Where it further gets tricky is the calendar days themselves since while the GAO can receive protests by email even on weekends that does not allow time for GAO to notify the agency. So, depending upon the calendar days in question your time to protest and obtain the stay can be shorter (much shorter) than the general rule of 10 days.

So, the takeaway: if you intend to file a GAO protest, pull out your calendar and count the days you need, while accounting for the notice requirement is you want to request the automatic stay.

Government Contractor? – Your sophistication may be presumed

Most everyone would like to be considered “sophisticated,” but those performing federal contracts might feel otherwise. The GAOCAB recently noted in Grunley Constr. Co., Inc. v. Architect of the Capital, GAOCAB No. 2009-1, 2010 WL 2561431 (June 16, 2010) that “[u]like private contractors, government contractors who perform large contracts for the government are ‘neither unsophisticated nor careless’ . . . .”

As a result, the Board concluded the contractor in that case should have anticipated possible project delays and charged a higher price for the work because of that. In that case, the included “no damages for delay” clause was at issue, and whether it should be enforced so as to prohibit delay claims by the contractor. The GAOCAB concluded yes, those claims were precluded because it was a reasonable limitation on the contractor’s recovery. The GAOCAB also rejected the contractor’s argument that the Sovereign Acts Doctrine prohibited enforcement of the no damages for delay clause.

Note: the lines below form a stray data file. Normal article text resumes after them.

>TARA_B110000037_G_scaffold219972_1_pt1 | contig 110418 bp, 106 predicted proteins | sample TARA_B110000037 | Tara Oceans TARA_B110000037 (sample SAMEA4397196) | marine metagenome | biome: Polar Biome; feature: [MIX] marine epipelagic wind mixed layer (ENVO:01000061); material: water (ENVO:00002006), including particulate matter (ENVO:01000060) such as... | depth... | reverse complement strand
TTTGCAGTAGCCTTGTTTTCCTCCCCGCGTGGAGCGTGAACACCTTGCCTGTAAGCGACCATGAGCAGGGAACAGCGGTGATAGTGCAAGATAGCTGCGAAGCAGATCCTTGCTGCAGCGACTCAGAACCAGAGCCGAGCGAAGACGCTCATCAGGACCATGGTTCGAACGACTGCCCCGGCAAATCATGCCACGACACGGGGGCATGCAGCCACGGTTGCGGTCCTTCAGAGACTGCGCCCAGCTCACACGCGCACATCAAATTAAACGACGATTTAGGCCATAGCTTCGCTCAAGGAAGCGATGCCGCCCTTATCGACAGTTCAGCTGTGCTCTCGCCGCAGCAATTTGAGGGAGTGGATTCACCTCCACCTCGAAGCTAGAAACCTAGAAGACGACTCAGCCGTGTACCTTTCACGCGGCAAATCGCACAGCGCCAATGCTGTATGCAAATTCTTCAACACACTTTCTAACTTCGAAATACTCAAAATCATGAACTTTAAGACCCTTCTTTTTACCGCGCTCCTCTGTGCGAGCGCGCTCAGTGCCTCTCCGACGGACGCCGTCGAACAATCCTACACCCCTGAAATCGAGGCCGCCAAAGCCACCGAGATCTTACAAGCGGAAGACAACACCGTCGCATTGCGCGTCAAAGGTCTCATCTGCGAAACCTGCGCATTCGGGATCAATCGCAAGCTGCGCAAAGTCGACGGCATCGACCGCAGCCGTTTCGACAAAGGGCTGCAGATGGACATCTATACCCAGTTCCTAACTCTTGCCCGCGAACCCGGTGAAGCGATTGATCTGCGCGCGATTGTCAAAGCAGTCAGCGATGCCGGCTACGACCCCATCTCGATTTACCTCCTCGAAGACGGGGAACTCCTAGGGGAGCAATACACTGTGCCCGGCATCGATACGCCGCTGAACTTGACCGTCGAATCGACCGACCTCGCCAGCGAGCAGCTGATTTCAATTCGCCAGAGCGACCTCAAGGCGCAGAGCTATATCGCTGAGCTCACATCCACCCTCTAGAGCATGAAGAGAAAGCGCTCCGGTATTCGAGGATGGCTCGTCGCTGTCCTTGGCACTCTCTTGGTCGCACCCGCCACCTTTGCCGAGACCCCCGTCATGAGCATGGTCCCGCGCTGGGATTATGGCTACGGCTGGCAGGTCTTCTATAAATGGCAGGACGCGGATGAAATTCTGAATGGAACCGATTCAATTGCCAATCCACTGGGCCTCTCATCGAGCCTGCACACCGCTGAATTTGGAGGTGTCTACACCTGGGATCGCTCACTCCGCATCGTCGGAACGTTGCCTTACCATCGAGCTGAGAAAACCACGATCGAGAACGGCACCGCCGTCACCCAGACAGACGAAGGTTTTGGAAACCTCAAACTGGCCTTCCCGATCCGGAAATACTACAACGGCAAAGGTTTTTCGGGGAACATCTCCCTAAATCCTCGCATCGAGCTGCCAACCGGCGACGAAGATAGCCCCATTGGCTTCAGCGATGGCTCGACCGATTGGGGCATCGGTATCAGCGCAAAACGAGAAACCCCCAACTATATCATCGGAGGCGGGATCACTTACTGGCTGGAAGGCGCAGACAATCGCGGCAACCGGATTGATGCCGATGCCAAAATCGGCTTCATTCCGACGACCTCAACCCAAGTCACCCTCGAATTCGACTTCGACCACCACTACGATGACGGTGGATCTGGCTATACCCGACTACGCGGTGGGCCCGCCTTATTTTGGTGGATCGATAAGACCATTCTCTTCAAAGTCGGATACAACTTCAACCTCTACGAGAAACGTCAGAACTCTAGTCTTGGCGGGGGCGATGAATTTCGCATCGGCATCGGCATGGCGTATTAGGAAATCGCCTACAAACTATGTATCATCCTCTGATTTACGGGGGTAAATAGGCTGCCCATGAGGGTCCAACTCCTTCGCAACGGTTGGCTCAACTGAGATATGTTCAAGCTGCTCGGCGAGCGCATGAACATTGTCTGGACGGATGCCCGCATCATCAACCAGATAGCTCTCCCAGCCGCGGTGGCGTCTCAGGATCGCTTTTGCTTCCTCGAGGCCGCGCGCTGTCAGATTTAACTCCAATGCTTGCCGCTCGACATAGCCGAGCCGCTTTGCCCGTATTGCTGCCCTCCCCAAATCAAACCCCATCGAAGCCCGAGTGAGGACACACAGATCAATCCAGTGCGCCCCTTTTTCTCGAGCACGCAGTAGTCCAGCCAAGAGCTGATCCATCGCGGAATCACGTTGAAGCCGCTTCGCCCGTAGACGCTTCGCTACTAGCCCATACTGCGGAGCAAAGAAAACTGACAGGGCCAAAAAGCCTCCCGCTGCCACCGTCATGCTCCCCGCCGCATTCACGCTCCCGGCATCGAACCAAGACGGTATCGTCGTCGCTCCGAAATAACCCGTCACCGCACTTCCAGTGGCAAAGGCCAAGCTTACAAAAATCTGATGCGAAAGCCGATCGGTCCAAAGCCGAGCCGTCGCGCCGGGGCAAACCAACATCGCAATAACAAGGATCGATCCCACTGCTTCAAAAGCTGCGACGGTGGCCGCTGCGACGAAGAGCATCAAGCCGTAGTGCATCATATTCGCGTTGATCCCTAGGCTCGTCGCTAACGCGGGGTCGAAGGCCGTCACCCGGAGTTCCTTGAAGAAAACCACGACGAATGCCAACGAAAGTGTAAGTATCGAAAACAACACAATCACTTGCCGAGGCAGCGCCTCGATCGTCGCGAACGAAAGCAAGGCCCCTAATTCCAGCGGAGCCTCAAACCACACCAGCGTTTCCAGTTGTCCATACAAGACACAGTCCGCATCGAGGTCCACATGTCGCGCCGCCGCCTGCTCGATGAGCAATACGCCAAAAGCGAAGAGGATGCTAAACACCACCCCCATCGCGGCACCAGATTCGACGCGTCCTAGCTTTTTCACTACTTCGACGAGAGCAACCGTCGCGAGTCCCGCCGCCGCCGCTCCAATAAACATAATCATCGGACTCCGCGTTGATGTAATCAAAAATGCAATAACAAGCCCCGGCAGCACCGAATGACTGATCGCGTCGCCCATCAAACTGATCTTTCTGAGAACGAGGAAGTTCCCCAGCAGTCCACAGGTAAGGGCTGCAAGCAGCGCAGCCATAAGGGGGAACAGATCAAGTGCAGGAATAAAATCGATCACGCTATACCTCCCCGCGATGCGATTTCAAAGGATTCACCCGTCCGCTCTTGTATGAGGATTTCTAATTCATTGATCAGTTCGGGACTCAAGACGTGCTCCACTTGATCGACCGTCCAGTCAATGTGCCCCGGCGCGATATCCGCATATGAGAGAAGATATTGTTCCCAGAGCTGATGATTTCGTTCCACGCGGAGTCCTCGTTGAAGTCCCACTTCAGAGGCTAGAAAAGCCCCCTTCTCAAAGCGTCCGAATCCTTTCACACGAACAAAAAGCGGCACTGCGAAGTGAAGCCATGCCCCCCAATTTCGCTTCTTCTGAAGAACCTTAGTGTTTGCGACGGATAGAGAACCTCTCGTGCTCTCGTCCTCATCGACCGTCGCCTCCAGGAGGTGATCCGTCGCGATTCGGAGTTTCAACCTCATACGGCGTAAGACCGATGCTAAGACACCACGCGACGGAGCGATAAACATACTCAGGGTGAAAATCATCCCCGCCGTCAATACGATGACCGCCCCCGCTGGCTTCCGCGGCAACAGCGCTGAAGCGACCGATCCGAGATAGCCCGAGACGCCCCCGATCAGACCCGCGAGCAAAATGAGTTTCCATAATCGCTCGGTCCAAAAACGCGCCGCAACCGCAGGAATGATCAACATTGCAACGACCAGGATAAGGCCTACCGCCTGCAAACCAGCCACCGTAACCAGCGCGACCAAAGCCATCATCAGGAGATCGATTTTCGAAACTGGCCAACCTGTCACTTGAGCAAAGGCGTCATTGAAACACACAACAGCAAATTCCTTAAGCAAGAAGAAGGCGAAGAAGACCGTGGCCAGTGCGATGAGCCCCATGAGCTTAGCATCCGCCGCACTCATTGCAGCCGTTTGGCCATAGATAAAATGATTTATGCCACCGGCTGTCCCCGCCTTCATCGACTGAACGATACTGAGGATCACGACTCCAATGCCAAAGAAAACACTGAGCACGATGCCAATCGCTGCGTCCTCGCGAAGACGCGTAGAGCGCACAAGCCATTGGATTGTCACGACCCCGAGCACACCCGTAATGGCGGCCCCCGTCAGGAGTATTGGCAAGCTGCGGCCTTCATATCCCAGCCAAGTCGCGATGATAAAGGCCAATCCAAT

The sophistication presumption could be applied in any number of similar instance to other contract issues, so government contractors beware!

Federal Project PLAs: House’s Military Construction Bill Doesn’t Preclude

Project Labor Agreements are becoming increasingly used for state and local project throughout the Country, and there’s been an increasing usage for Federal projects too; particularly with the current administration. One’s view of PLAs depends upon one’s view of a right to work vs. union approach to business.

There was a move in Congress to outlaw PLAs for federal projects as part of Congress’ funding for those projects, but that effort failed and on June 13 the House passed the Military Construction and Veterans Affairs and Related Agencies Appropriations Act of 2012 (H.R. 2055) without such prohibitory language.

Inducing statements: fraud or mere opinion?

In his February 22, 2011 letter opinion in Environmental Staffing Acquisition Corp. v. Beamon Enterprises, Inc., CL09-2688, 3 Cir. CL092688, Judge Melvin of Portsmouth Circuit Court concluded that a subcontractor’s statement during the proposal process that the subcontractor “had exactly what you are looking for” was a matter of opinion, and not a fraudulent statement giving rise to a claim of fraud in the inducement.

This case includes a detailed analysis of Virginia law on fraud, and also deals with the foundation question of the prima facie elements of fraud in the inducement, including the present intention to not act as one is representing, as opposed to just not later following through in breach of one’s contract. Drafters seeking to establish a fraud in the inducement count, or defeat one, should find the opinion of interest.

Qui Tam Plaintiff Awarded $2.2M in Attorneys’ Fees